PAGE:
- Associated Press - Thursday, October 16, 2014

PORTLAND, Ore. (AP) — A Klamath Falls woman who applied for health coverage through Cover Oregon says the insurance exchange mailed her the personal information of other applicants.

Ann Migliaccio (mil-YAH’-choh) told The Associated Press that she received documents last week containing the names and birth dates of two applicants from Hillsboro. She says the documents did not include Social Security numbers.

This is the 18th security breach in the past six months, Cover Oregon officials said. They say the information inadvertently shared in these breaches included addresses, names, dates of birth and internal Cover Oregon IDs, but no Social Security numbers.

The exchange is investigating the cause of the newest breach, Cover Oregon spokeswoman Ariane Holm said. When officials became aware of the incident last Thursday, she said, the exchange’s security team immediately sent Migliaccio a return envelope to retrieve the information.

“We take the security and privacy or our customers very seriously and have policies and trainings in place to protect personally identifiable information of our consumers,” Holm said, adding Cover Oregon regularly improves procedures.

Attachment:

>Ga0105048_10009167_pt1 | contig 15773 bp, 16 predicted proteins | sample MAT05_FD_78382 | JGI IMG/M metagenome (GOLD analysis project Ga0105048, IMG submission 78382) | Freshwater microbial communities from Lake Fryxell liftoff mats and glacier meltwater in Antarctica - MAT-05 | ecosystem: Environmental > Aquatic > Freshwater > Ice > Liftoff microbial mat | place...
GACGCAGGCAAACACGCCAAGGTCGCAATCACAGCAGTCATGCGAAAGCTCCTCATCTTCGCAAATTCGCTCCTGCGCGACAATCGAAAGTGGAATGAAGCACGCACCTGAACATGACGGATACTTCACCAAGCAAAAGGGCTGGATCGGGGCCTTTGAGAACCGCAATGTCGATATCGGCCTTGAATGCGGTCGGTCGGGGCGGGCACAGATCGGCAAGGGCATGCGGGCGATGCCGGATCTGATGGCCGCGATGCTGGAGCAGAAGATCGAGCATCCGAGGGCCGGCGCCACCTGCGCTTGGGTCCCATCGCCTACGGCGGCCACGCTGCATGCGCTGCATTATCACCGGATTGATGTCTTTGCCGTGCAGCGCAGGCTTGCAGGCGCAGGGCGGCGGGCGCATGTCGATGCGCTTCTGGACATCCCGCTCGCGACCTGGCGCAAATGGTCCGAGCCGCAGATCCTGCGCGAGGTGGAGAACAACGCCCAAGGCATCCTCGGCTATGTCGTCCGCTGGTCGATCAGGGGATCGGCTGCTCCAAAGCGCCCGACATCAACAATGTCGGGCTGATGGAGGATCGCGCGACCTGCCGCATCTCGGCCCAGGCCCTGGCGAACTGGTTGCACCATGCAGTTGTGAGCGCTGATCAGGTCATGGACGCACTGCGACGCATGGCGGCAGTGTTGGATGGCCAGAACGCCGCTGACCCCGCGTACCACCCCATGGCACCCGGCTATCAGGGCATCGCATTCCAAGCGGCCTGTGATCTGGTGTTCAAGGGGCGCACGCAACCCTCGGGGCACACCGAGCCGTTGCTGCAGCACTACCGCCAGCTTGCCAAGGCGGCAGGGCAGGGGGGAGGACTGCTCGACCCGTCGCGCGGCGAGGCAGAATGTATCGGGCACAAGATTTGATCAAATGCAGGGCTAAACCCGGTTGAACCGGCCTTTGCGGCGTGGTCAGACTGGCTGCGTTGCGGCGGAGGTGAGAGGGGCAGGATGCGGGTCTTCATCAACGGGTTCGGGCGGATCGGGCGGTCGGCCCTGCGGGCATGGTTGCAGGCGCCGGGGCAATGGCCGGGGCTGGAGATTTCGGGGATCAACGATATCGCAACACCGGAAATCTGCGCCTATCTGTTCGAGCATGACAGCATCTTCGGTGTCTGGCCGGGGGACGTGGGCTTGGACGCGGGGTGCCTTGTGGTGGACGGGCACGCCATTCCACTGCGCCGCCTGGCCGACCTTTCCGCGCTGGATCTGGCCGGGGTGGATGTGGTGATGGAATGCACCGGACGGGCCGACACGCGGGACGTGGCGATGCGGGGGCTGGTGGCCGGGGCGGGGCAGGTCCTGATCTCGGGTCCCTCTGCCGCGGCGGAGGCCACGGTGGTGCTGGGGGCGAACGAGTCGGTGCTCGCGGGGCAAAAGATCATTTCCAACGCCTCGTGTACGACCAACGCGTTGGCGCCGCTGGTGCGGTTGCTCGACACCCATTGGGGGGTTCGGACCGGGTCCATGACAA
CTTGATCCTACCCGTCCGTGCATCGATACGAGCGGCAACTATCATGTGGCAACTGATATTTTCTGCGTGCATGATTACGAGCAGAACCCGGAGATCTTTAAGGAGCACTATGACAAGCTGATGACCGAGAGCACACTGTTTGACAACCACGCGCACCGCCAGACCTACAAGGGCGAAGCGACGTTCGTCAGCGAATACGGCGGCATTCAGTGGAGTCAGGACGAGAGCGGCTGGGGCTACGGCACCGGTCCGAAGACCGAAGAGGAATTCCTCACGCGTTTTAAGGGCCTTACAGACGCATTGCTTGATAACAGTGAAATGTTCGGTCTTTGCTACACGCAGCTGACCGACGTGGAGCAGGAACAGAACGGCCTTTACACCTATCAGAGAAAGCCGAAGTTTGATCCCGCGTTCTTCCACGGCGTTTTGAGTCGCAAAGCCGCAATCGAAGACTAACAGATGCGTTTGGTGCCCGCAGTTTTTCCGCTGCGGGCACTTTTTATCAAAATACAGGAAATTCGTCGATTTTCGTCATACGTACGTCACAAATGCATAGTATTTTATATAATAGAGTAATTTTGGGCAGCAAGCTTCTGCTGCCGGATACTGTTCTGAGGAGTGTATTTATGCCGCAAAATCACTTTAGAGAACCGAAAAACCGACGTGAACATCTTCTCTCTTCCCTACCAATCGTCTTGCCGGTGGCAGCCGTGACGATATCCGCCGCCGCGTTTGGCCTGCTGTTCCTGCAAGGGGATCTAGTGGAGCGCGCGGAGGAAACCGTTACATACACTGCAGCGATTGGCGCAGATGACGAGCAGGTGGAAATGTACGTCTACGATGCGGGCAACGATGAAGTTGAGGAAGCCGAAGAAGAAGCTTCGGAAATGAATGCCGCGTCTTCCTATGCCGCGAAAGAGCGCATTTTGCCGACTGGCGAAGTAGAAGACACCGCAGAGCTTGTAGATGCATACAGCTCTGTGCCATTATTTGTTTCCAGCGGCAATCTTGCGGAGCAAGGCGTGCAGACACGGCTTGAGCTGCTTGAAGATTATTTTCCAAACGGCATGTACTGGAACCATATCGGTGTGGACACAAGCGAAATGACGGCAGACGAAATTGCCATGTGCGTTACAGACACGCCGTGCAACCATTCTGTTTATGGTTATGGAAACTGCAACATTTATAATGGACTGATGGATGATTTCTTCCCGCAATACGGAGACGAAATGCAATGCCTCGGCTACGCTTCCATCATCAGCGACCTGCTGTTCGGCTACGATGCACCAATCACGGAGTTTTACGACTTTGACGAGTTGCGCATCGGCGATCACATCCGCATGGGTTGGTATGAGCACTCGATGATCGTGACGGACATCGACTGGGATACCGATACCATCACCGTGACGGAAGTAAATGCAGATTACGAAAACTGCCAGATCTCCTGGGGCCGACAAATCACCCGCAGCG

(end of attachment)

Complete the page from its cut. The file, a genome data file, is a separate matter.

Migliaccio, 64, had enrolled in Cover Oregon last year, but she recently made some changes on her application, because in two weeks she will become eligible for Medicare. She says she has since mailed the other people’s information back to the exchange, but is concerned about her own information and that of her husband.

“It was pretty shocking,” Migliaccio said. “But with Cover Oregon nothing is shocking anymore. They should be very thankful I’m an honest person and I will not try to use this information.”

Last year, after Cover Oregon’s failed launch, officials reported three security breaches involving Social Security information.

Since then, when applicants need to update their applications, Cover Oregon no longer mails the completed documents that include Social Security numbers and other information, officials said. Instead, the exchange sends the person a letter outlining the problem and a blank application as needed.

Oregon abandoned its plans for an independent online exchange after it failed to launch, and in April officials decided to switch to the federal portal.

The state last year hired 400 workers to help Oregonians enroll via a hybrid paper-online process that was costly and glitch-filled. In addition to security breaches, Cover Oregon lost applications, erroneously calculated tax credits, and even mistakenly enrolled a U.S. senator in Medicaid.

Officials said the security breaches should disappear when open enrollment resumes on Nov. 15. That’s when customers will be enrolling through HealthCare.gov, so Oregon’s manual application processing will be phased out.


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